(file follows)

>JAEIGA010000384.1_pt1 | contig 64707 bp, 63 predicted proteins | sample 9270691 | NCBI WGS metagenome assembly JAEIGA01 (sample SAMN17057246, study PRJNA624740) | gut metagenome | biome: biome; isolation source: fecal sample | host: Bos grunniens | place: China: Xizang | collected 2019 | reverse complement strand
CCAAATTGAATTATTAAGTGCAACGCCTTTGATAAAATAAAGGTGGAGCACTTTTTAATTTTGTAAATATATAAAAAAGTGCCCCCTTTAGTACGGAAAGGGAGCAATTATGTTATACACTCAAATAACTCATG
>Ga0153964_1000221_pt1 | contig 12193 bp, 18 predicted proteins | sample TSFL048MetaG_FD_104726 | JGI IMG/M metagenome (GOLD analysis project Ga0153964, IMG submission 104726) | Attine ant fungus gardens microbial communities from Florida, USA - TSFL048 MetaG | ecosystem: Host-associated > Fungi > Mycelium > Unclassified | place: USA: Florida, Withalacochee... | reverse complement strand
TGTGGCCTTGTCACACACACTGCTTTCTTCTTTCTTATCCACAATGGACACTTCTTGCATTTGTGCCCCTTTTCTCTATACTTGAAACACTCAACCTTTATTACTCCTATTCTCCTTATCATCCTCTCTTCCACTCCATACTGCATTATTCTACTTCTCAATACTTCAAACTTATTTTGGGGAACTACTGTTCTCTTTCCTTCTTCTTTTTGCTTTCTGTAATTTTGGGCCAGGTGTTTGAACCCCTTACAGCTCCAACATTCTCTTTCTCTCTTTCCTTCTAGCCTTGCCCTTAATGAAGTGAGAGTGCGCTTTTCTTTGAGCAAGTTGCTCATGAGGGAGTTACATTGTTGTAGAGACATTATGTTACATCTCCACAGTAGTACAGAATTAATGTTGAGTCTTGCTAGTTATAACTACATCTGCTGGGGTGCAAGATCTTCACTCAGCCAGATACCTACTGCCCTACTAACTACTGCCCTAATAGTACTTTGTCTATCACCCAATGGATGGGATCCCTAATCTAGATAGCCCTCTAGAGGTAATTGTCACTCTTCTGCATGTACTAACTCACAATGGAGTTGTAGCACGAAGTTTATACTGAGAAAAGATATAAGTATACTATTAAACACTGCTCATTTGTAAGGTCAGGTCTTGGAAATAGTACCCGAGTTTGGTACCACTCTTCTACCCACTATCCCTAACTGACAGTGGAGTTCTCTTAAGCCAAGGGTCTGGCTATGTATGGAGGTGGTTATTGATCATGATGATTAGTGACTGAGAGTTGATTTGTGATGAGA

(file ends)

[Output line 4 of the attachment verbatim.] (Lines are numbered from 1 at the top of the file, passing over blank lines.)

TGTGGCCTTGTCACACACACTGCTTTCTTCTTTCTTATCCACAATGGACACTTCTTGCATTTGTGCCCCTTTTCTCTATACTTGAAACACTCAACCTTTATTACTCCTATTCTCCTTATCATCCTCTCTTCCACTCCATACTGCATTATTCTACTTCTCAATACTTCAAACTTATTTTGGGGAACTACTGTTCTCTTTCCTTCTTCTTTTTGCTTTCTGTAATTTTGGGCCAGGTGTTTGAACCCCTTACAGCTCCAACATTCTCTTTCTCTCTTTCCTTCTAGCCTTGCCCTTAATGAAGTGAGAGTGCGCTTTTCTTTGAGCAAGTTGCTCATGAGGGAGTTACATTGTTGTAGAGACATTATGTTACATCTCCACAGTAGTACAGAATTAATGTTGAGTCTTGCTAGTTATAACTACATCTGCTGGGGTGCAAGATCTTCACTCAGCCAGATACCTACTGCCCTACTAACTACTGCCCTAATAGTACTTTGTCTATCACCCAATGGATGGGATCCCTAATCTAGATAGCCCTCTAGAGGTAATTGTCACTCTTCTGCATGTACTAACTCACAATGGAGTTGTAGCACGAAGTTTATACTGAGAAAAGATATAAGTATACTATTAAACACTGCTCATTTGTAAGGTCAGGTCTTGGAAATAGTACCCGAGTTTGGTACCACTCTTCTACCCACTATCCCTAACTGACAGTGGAGTTCTCTTAAGCCAAGGGTCTGGCTATGTATGGAGGTGGTTATTGATCATGATGATTAGTGACTGAGAGTTGATTTGTGATGAGA